TRT Recently Registered

 
Record start to the year

Record start to the year

TRT Recently Registered

 February 2019   

After a disappointing end to last year’s heavy truck sales, which saw New Zealand’s new truck market narrowly fall short of its best-ever year, 2019 has seen the market rebound – with a recordbreaking January.

The 416 trucks (with a GVM of 4.5 tonnes-plus) registered in the first month of the new year was a spectacular 23.1% up on the 338 sales in January 2018 – and that was the previous alltime best.

And official NZ Transport Agency registration data shows that trailer registrations in January were also at record levels – the 111 sales edging the 105 previous best total for the month, back in 2015.

The leaders in both the overall truck market and the trailer market continued where they left off in 2018 – with longtime Number 1s Isuzu and Patchell still outfront.

In the 4.5t to maximum GVM truck market, Isuzu registered 94 vehicles in January, comfortably ahead of last year’s second and third-ranked makes, Fuso (with 69 sales) and Hino (53) respectively.

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After a disappointing end to last year’s heavy truck sales, which saw New Zealand’s new truck market narrowly fall short of its best-ever year, 2019 has seen the market rebound – with a recordbreaking January.

The 416 trucks (with a GVM of 4.5 tonnes-plus) registered in the first month of the new year was a spectacular 23.1% up on the 338 sales in January 2018 – and that was the previous alltime best.

And official NZ Transport Agency registration data shows that trailer registrations in January were also at record levels – the 111 sales edging the 105 previous best total for the month, back in 2015.

The leaders in both the overall truck market and the trailer market continued where they left off in 2018 – with longtime Number 1s Isuzu and Patchell still outfront.

In the 4.5t to maximum GVM truck market, Isuzu registered 94 vehicles in January, comfortably ahead of last year’s second and third-ranked makes, Fuso (with 69 sales) and Hino (53) respectively.

Volvo (seventh in the overall market for the 2018 year) got 2019 off to a good start with 50 registrations for fourth, ahead of an also-improved DAF (28), with Kenworth (22) next – down a place from its 2018 standing. UD (17) and Iveco, MAN and Mercedes-Benz (14 apiece) completed the top 10.

In the 3.5-4.5t crossover segment, Fiat (21) led Peugeot (6), Chevrolet (4), Ford (3) and LDV and Mercedes-Benz (two apiece).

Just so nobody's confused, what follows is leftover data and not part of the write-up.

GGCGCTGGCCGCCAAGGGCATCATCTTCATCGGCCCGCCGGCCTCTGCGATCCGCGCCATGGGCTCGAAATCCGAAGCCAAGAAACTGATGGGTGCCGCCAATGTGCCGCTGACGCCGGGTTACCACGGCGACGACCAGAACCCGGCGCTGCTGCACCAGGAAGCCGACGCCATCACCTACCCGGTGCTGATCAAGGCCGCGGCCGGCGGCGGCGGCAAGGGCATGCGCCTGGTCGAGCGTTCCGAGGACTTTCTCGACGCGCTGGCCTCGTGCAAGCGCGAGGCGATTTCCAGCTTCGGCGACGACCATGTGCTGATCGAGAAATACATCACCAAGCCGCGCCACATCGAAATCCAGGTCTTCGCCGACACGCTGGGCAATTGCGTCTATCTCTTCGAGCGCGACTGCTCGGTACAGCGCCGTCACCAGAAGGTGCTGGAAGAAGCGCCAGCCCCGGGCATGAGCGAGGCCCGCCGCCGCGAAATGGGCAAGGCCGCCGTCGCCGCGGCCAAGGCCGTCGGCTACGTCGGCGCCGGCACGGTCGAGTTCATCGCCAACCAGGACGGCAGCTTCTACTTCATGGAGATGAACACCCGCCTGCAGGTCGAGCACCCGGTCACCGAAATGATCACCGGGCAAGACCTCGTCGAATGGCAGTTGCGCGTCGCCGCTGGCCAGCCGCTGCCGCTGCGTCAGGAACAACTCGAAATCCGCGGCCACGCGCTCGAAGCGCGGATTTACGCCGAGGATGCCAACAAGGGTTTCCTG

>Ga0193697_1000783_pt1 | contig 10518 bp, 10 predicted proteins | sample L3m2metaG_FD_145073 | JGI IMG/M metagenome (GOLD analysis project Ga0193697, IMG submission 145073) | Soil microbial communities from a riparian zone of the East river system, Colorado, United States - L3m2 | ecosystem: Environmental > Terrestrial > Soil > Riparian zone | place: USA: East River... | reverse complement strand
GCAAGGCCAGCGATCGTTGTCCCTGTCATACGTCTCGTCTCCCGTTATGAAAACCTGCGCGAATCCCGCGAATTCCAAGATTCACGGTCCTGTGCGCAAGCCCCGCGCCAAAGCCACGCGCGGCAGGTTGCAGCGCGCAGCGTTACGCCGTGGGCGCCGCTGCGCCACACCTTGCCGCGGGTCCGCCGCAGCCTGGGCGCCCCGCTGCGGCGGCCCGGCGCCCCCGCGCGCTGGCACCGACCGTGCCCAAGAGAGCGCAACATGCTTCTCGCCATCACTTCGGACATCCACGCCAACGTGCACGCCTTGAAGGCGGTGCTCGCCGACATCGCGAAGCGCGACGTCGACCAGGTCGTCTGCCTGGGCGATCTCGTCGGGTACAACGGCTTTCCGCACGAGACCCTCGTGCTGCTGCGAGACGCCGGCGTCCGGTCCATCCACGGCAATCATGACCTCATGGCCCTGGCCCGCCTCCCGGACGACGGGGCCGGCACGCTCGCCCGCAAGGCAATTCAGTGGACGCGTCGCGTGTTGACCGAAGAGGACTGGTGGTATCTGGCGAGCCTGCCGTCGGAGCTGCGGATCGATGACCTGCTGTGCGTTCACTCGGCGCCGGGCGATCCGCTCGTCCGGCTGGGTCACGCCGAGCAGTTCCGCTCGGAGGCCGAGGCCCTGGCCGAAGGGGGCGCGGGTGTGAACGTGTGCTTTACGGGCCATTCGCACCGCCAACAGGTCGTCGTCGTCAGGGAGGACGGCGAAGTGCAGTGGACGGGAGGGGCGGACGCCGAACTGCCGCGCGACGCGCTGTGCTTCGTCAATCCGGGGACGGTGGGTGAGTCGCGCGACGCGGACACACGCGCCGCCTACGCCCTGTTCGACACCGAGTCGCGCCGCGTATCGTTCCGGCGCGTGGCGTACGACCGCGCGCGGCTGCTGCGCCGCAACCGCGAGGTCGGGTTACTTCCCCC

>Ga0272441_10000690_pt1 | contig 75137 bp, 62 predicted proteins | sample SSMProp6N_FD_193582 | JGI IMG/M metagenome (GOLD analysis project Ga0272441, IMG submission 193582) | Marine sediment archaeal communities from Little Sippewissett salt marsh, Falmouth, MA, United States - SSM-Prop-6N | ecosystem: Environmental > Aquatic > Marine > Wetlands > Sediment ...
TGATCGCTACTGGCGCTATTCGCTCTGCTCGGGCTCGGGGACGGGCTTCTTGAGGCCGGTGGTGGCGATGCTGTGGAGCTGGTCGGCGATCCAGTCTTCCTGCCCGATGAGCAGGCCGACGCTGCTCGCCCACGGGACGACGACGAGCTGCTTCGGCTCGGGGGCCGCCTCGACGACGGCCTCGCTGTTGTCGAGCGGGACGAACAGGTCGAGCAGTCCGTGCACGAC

Last year’s 4.5-7.5t category leader Fuso started strongly with 31 sales, ahead of second-placed Isuzu (15), an improved Iveco and Mercedes-Benz (seven each). Hino (6), Foton (3) and Hyundai (2) were next.

Last year’s top three held their places in the 7.5-15t segment – Isuzu registering a standout 49 trucks in January, way ahead of Fuso (16) and Hino (14). They were, in turn, well up on Iveco (3) and DAF and UD (two apiece).

The small 15-20.5t category was convincingly led by Hino (10), ahead of Fuso (5), UD (4) and Isuzu, Scania and Sinotruk, with one apiece. In the tiny 20.54-23t segment, Hino and Fuso were the only makes to post a single sale.

All of Volvo’s 50 trucks registered in January were in the premium 23t to maximum GVM category – making it the clear leader in that top end of the market, well clear of second-placed Isuzu (29), DAF (26) and Kenworth and Hino (with 22 apiece).

Fuso (16) was next, closely followed by MAN (14), with UD (11), Scania (9) and Freightliner, Mack and Mercedes-Benz each on six.

Patchell’s quest to be market leader for the 10th consecutive year got off to a good start, with 16 sales, compared to TMC (12) and Fruehauf, Roadmaster and Domett (9 apiece). 

Following them were Transport Trailers (8), MTE (7), Jackson and TES (4 each), and Evans and Tidd (3 apiece).

Industry analyst Robin Yates, whose Marketing Hand consultancy prepares this registration breakdown for NZ Truck & Driver, has been looking at the changing fortunes of the different market segments over the past decade.

The biggest change has been in the 3.5-4.5t crossover segment, which in 2009 was the second-largest in the overall 3.5t-max GVM market. By 2018 it had almost halved its share, to just 11.3%.

The runaway giant of the market back in 2009, with a 40% share, was the premium 23t-max GVM category – and that gained strength over the 10 years, improving to 43% last year (when it actually reversed three years of decline with a 3% improvement on 2017).

Within that heavyweight division there were some significant changes in the fortunes of the makes over the 20 years – even though Isuzu was No. 1 back then….and last year.

Behind it though, in 2009 the rest of the top 10 (in order) comprised Scania, Volvo, Freightliner, Hino, Fuso, Kenworth, Mercedes-Benz, Western Star and UD. Last year Kenworth had improved to second, ahead of Volvo, DAF, Hino, Fuso, Scania, UD, Mercedes-Benz and MAN.

The other big change in the categories’ market shares since 2009 was in the 4.5-7.5t segment – up from 13% in 2009, to 22% last year.

The flat (and tiny) 20.5-23t segment reached a new low last year (at just over 1%) – just a shadow of its status in the 1980s when, (in the days of lightweight 6x4s), it was the biggest part of the market, says Yates. 

Its demise began in the mid-1990s, when manufacturers began increasing GVMs from the typical 22.5t and 190hp to 23.5t and 250hp…and then, after 2000, progressively to 26t and 350hp.

This moved the biggest-selling 6x4s out of the 20.5-23t segment, into the 23t to max GVM division.  


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